Have I told you, my faithful readers of my blog, about my experience snorkeling in Australia? This was between 15 and 20 years ago, but it made a deep impression on me. (See what I did there? Deep? Get it?)

I am not a confident swimmer, but I manage in a pool. We were on a boat heading out to the Great Barrier Reef, and it was an hour across ocean to get to our snorkeling site. I was nervous the whole way. When we got there, everyone else jumped off the back, and I sat there crying, I was so scared and humiliated for being scared. Then a huge Maori Wrasse came up to the back of the boat to be fed, and I touched it as it went by. It looked me in the eye. I decided it was worth it to get in the water to see more amazing things like that. So I blew my nose, grabbed a pool noodle in one hand, my boyfriend’s hand (he’s now my husband) in the other, and got off the boat.

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After that, it was magic! I was flying over cities of coral and fish, soaring above the beauty and scurry of life under water. I didn’t get swamped by the waves like I thought I would, instead I floated on top and bobbed up and down. I didn’t get lost and pulled by the current too far to get back to the boat. My boyfriend and I headed back on time and got our snacks on our way to the next snorkeling site.

Many years later, I’m still talking about this experience. I’m still using it as a metaphor to remind myself that it’s worth it to let go of the boat. I might be scared, but what I will experience is so amazing it’s worth it to move through the fear.

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Just recently my husband got a charm made to look like that fish I saw in Australia, so I can keep a reminder to move through fear with me always. (My other charms represent, in order, my husband, myself, my son, and my business.)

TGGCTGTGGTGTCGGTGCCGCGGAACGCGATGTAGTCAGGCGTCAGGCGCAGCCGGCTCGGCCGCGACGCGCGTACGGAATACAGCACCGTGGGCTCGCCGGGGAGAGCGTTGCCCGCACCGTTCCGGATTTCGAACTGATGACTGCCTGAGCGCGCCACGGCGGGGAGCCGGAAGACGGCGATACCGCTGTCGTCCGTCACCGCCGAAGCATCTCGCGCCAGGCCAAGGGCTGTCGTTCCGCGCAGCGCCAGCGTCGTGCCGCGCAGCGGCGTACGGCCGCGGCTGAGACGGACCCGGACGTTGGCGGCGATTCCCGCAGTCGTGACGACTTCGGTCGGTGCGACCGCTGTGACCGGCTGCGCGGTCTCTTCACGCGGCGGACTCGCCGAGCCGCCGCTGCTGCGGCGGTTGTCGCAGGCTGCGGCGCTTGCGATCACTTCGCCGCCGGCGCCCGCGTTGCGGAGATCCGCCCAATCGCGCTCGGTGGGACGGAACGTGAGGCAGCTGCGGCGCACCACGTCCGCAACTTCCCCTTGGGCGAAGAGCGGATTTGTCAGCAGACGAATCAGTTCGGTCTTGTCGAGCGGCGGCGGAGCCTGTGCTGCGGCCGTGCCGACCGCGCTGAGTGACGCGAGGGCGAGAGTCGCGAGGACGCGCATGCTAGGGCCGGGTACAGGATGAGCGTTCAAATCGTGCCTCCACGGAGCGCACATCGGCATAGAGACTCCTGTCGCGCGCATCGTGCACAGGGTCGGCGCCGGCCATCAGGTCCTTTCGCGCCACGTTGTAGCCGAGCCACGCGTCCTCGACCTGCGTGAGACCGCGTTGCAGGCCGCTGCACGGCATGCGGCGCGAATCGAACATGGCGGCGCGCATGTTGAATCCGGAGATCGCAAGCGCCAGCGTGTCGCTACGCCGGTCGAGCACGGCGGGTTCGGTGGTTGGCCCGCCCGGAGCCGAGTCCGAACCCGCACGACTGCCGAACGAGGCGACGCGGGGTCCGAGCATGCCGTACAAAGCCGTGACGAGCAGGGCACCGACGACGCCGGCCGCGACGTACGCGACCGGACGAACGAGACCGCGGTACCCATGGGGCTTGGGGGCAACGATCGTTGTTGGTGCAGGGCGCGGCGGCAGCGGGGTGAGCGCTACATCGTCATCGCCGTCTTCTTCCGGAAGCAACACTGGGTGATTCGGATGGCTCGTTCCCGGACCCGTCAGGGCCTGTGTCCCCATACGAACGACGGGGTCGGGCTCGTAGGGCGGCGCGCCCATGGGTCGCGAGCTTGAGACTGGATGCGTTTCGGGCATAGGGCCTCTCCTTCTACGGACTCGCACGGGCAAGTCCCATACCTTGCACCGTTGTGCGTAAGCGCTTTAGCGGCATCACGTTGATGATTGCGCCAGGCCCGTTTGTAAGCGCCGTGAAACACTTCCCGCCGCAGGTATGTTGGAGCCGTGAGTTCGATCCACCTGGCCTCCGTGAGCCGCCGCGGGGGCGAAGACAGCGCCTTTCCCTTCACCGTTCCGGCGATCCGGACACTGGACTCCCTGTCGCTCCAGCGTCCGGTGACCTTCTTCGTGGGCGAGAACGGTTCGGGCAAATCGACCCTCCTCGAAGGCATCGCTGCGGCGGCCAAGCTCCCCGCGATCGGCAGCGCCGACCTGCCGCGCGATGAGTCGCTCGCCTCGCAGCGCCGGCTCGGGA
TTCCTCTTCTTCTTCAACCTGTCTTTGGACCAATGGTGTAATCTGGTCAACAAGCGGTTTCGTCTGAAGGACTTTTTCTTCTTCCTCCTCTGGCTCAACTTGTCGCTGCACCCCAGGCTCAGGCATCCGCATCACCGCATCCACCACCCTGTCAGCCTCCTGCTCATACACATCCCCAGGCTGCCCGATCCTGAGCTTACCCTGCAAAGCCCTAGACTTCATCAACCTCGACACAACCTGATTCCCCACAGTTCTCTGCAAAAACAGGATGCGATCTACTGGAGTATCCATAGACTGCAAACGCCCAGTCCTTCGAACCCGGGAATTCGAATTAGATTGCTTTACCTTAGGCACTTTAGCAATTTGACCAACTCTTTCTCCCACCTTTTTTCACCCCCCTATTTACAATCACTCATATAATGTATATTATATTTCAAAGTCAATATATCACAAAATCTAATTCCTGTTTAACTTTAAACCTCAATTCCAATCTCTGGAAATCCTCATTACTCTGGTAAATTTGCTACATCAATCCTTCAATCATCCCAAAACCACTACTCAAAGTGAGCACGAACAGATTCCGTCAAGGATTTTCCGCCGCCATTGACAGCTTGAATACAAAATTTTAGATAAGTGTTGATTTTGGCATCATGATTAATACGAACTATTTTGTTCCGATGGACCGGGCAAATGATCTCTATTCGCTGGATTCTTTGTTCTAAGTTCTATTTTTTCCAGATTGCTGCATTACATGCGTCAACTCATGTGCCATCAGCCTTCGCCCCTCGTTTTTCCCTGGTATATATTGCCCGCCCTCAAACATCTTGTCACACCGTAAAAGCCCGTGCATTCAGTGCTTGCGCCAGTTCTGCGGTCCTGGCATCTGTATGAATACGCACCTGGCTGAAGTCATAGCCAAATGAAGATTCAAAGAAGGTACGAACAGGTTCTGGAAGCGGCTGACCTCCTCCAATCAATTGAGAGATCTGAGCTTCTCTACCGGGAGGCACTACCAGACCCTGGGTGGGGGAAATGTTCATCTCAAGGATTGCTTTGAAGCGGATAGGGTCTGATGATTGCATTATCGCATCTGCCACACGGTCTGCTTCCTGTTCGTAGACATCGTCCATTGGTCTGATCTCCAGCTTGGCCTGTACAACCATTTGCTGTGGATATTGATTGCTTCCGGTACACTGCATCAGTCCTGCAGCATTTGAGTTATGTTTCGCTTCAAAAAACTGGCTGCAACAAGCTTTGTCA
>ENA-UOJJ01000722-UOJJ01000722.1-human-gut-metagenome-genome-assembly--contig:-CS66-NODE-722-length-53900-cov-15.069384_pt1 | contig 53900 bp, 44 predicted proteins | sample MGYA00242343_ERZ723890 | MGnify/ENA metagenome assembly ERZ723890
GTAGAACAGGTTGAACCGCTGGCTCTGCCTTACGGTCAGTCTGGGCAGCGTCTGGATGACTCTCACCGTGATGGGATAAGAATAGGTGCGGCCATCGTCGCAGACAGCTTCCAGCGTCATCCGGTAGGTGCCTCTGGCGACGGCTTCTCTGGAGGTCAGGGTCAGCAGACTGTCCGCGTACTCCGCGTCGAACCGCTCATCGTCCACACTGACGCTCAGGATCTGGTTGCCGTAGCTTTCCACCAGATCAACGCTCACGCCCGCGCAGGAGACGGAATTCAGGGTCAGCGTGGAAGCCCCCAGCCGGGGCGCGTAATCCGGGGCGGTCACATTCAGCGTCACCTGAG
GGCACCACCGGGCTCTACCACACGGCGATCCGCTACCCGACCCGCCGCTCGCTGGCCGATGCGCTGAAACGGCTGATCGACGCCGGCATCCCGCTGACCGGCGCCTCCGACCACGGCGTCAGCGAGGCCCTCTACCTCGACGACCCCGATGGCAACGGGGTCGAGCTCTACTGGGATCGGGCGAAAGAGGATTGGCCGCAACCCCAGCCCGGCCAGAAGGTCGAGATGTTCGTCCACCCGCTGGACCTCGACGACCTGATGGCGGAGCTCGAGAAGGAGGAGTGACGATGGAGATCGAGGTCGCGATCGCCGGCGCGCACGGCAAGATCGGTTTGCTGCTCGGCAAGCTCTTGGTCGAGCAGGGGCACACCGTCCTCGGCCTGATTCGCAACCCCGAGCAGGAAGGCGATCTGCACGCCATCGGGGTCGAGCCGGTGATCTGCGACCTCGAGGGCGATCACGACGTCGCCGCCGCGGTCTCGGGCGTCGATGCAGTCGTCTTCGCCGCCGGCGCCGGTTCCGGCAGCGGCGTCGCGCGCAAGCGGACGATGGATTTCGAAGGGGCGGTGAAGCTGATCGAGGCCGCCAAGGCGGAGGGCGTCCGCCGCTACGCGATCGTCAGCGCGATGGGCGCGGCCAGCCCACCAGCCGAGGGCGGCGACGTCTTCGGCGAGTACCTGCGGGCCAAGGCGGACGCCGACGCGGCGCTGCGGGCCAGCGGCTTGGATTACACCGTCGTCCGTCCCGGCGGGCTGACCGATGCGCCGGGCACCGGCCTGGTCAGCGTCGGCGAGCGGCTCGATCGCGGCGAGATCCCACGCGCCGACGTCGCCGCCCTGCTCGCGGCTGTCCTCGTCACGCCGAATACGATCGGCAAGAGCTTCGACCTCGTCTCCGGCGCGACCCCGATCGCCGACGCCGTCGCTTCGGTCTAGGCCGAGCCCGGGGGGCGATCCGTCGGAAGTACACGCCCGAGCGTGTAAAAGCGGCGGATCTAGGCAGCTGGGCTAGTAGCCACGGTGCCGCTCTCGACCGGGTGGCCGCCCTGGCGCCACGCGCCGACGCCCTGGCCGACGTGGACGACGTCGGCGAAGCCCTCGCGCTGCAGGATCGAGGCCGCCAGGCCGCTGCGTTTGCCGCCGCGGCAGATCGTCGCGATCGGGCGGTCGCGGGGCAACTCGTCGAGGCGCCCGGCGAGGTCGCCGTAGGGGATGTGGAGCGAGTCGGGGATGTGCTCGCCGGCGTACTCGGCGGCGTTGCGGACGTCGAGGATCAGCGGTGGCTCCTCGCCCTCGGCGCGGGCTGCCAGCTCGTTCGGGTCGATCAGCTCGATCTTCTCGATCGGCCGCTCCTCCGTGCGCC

I bring this up because I have been challenging myself with new and scary experiences recently. Yesterday I got interviewed on camera for a show that will be aired on an obscure cable channel that very few people watch, but clips will be put on Facebook and YouTube and people will see me. I don’t know how I did. The interview felt choppy and uncomfortable while I was doing it, but I think I said all the things I wanted to say. Maybe. I was nervous going in to it, and anxious going out. So far, it doesn’t feel like magic, I’m not flying over new cities of anything. But I’m proud of myself for doing it, and maybe it will help advertise my business. You, my faithful readers, are still keeping me a secret. What gives?

It is uncomfortable being scared. My shoulders have been too tight for weeks. I eat too little or too much. I can’t concentrate on work, can’t fall asleep at night, and my mouth is always dry. I understand why we avoid this situation! But I’m also proud of myself for stretching outside my comfort zone. Every time I do that my comfort zone grows. I’m more willing to snorkel again. I’m more willing to be interviewed on TV again. I’m more willing to try the next scary thing that comes along.